The event is free to the public and geared toward walkers and runners of all abilities.
Free to the public. Coffee and dessert will be provided. Cash bar.
For those wishing to dine prior to the event, call the Bavarian Inn at 304-876-2551 to make a reservation.
For more information, contact Two Rivers Treads Center for Natural Running and Walking or phone 304-876-1100.
Danny Abshire, the co-founder and chief technical officer of Newton, has authored a new book titled Natural Running: The Simple Path to Stronger, Healthier Running. It is now available for online order just in time for the holiday gift-giving season.
“This is the single most important resource for people who want to enjoy running as nature intended while protecting themselves from unnatural surfaces,” says Abshire. “The book will teach you to run the barefoot way—with shoes—and become a more efficient, stronger and healthier runner.”
Danny is a passionate, lifelong runner who has spent 10 years designing and refining Newton Running shoes. As a longtime running form coach and injury expert, he has worked closely with thousands of athletes, from beginners to Olympic elites, helping them improve their running form and technique.
“Danny has worked with some of the best runners and triathletes in the history of endurance sports,” says Craig Alexander, two-time Ironman World Champion. “Just speaking to him will make you a better runner.”
In Natural Running, Abshire explains the posture, arm carriage, cadence, and land-lever-lift foot positioning that mimic the barefoot running style. Runners transition from heel striking to a midfoot or forefoot strike, which studies show is how the body evolved to run. So that runners can relearn this more natural running gait, Abshire offers an 8-week transition plan, complete with a tool kit of strength and form drills that build and maintain the musculature required for natural running.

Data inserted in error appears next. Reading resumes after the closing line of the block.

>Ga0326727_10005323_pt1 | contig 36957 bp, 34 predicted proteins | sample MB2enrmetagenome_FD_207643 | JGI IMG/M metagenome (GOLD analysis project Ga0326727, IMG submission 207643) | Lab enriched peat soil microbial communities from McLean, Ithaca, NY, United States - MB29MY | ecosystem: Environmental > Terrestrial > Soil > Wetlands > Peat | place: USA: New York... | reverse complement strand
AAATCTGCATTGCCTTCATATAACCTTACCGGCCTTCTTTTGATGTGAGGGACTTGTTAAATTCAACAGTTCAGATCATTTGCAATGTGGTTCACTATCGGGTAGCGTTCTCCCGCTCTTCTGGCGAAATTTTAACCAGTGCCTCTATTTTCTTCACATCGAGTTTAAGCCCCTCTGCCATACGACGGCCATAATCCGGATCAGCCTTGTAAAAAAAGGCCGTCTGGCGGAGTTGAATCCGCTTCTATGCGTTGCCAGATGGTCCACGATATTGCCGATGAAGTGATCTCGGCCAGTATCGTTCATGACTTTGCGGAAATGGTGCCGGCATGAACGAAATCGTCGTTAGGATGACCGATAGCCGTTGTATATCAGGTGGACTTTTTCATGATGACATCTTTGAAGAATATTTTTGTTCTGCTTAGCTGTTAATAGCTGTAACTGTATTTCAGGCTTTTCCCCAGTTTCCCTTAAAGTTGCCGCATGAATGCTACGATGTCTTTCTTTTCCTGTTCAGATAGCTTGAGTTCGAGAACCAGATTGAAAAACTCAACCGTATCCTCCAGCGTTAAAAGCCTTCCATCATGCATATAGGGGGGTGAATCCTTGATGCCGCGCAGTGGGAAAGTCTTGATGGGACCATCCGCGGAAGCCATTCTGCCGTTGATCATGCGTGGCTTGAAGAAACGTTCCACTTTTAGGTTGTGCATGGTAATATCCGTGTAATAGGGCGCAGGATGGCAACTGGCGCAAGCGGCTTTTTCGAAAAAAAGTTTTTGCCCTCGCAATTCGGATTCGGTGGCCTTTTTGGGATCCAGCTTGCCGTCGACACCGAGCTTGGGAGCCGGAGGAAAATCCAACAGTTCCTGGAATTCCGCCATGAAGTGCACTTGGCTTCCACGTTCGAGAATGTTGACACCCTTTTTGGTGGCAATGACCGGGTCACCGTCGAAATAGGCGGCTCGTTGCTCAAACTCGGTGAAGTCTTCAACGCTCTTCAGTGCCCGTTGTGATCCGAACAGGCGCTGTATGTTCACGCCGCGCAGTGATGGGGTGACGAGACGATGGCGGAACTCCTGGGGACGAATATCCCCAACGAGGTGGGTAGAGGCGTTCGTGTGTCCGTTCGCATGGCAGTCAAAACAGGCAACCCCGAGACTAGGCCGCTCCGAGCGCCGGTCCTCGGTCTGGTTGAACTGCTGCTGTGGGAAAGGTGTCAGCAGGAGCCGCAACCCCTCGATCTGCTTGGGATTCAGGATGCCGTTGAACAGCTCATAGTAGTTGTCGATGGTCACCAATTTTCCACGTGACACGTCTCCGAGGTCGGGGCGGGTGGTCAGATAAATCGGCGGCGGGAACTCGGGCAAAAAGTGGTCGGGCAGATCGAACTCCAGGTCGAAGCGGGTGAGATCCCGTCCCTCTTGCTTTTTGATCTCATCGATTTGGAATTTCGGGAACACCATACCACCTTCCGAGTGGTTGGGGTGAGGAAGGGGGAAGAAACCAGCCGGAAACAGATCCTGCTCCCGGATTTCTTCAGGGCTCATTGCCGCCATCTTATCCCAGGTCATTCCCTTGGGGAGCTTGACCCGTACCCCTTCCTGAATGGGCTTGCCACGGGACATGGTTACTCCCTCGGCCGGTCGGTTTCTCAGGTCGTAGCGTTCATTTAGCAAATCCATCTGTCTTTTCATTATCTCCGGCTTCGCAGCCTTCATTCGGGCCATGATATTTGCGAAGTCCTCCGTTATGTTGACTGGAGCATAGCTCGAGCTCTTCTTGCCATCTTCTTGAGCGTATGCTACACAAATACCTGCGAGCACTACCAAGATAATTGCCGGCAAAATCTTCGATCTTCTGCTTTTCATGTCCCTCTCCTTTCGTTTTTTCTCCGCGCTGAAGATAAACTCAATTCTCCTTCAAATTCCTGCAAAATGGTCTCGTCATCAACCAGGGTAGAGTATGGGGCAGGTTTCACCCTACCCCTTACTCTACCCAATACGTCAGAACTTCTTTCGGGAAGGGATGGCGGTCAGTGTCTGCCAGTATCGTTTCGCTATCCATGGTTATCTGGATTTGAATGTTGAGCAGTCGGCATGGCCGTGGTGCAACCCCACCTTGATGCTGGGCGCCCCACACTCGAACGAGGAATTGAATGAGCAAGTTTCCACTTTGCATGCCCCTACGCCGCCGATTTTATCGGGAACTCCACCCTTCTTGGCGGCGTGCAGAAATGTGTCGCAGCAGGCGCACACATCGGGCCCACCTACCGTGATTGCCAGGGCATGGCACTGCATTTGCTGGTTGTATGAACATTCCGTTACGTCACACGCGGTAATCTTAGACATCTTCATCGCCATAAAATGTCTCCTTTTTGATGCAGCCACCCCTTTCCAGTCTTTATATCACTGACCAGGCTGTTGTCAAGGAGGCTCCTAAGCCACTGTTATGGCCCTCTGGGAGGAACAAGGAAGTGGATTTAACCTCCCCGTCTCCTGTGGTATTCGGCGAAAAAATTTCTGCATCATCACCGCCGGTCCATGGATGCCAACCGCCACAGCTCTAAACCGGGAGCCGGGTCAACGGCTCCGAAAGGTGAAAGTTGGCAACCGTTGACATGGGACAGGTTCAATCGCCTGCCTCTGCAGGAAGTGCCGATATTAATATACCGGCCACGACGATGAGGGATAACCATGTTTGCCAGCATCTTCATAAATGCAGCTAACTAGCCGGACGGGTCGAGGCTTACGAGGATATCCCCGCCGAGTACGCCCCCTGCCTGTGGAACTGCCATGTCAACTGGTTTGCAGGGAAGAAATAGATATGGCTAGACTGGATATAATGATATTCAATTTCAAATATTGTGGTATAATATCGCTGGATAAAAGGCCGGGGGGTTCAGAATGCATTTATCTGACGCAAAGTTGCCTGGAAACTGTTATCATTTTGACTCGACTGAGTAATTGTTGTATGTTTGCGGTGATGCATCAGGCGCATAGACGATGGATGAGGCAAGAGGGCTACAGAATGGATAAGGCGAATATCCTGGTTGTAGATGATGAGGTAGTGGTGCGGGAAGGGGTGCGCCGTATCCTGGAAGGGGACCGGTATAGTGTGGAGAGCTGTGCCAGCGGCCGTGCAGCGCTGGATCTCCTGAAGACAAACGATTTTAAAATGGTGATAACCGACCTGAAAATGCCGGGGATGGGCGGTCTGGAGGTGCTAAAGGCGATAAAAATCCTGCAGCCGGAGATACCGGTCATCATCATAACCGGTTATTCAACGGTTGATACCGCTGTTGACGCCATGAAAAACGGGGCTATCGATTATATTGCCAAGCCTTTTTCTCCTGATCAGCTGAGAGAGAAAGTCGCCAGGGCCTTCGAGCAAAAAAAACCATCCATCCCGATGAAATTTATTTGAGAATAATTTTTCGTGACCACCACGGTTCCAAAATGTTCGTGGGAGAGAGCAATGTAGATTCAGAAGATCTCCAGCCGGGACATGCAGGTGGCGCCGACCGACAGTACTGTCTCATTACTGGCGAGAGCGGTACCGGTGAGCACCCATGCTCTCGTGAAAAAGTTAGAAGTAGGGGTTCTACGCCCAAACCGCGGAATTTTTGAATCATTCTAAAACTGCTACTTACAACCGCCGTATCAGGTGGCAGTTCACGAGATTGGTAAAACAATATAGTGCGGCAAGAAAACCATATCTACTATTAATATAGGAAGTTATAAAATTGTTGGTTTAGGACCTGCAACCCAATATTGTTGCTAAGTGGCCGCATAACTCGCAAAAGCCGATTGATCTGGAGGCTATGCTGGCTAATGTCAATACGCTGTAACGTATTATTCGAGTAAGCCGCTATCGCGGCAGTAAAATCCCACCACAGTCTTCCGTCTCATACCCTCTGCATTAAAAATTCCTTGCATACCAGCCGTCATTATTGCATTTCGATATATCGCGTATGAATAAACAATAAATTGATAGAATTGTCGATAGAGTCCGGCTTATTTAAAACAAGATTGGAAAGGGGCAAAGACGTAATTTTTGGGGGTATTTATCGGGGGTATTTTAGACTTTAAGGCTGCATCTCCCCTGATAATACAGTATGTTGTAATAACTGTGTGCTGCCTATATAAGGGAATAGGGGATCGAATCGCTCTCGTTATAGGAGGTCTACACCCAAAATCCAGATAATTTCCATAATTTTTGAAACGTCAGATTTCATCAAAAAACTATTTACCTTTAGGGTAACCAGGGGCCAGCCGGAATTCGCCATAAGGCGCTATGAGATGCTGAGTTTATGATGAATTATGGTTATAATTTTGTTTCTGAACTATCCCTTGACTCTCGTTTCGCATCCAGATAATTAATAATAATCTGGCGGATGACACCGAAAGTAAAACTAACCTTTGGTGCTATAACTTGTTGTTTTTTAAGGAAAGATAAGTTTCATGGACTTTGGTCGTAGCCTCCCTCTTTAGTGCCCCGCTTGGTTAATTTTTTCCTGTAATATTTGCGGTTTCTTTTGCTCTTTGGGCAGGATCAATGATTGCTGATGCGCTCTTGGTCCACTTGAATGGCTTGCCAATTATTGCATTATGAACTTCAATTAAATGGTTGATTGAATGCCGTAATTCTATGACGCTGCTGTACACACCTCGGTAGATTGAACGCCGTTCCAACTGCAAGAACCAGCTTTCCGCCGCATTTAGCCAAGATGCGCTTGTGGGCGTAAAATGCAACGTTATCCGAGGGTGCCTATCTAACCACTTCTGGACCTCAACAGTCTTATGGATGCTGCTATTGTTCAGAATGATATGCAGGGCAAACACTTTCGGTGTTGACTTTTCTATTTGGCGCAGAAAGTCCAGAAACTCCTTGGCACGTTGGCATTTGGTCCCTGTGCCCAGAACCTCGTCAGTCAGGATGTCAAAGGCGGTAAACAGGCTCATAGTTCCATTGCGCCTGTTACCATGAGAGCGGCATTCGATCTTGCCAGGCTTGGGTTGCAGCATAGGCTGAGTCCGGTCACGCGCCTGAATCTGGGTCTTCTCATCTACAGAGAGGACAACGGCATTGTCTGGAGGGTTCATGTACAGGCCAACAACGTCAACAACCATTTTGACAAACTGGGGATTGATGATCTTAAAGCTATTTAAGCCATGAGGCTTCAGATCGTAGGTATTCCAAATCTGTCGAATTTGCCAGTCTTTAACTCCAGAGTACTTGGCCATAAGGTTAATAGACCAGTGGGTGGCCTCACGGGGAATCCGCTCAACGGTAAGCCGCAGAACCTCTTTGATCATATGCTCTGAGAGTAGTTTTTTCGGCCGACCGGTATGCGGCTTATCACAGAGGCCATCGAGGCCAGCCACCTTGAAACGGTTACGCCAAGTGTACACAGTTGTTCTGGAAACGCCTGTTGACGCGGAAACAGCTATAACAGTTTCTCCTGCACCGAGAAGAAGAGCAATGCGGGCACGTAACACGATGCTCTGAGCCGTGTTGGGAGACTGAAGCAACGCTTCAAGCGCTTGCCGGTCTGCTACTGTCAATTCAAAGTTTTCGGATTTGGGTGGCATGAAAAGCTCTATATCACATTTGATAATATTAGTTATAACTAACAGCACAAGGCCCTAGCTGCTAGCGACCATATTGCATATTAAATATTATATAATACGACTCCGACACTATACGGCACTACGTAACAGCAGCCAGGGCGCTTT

The following article was written by Danny Abshire, Newton co-founder, and covers the mind-body connection necessary for natural running.
Learning to run with natural, efficient form isn’t just a physical endeavor. It is a whole body movement, coordinated by an instinctive mind-body connection. The many motions your body makes when running are choreographed and orchestrated by the brain as it continually tries to rebalance your body with gravity.
When running naturally, two major factors allow us to default to the healthiest, most efficient running posture. The first is maintaining a posture that is neutral or balanced with gravity. Stand up barefoot and notice if your feet and pelvis are level, and if you are lined up vertically from the head through your shoulders, hip and knee through the center of the foot.
Second is the sensory input derived from your feet, specifically the forefoot. The brain is a proficient computer that instantaneously responds to input from the foot by making the micro adjustments needed to keep your legs, arms, torso, shoulders and head positioned to be balanced with gravity. And thanks to the harmonious mind-body connection we have, it can all happen without us thinking about it.
Through gait analysis patterns and scientific studies we know that when running naturally or barefoot humans will instinctively touch the earth with a midfoot or forefoot landing, and we will touch with less impact than a heel-strike landing. When running naturally, your forefoot senses the ground the instant it touches down and starts a kinematic chain that propels your running mechanics into the most efficient and effective position for the terrain you’re on. Subconsciously, you alter your form slightly on different types of terrain and in different conditions — slippery, wet, dry, rocky, muddy, steep, flat. Why? Because your brain takes the sensory feedback from the forefoot’s interaction with the ground and positions your body accordingly.
Your brain helps the body make adjustments to find the proper balance with gravity, no matter what compromises it has to make. For example, something placed under a portion of the foot which puts it out of a level, balanced position will cause the whole body to react and make micro adjustments to center itself.
A common but detrimental example of this is running with shoes where the heel is lifted 12-15mm higher than the forefoot. The ramp angle caused by this lift (which can be found in most traditional training shoes made in the past 30 years), forces the body to make adjustments to become balanced with gravity. Knees become locked instead of the pliable spring suspension systems, hips tilt forward, the lower back arches and the upper torso tips backward. This results in more pressure put on the knees, hips and lower spine. In other words, the mind-body connection puts us in balance with gravity, but the whole body kinematics will be such that we’re trying to move efficiently from a very inefficient (heel-striking) position. Worse yet, the soft cushion of foam in the built up heel sends the incorrect message that it is safe to run with an inefficient heel-striking position.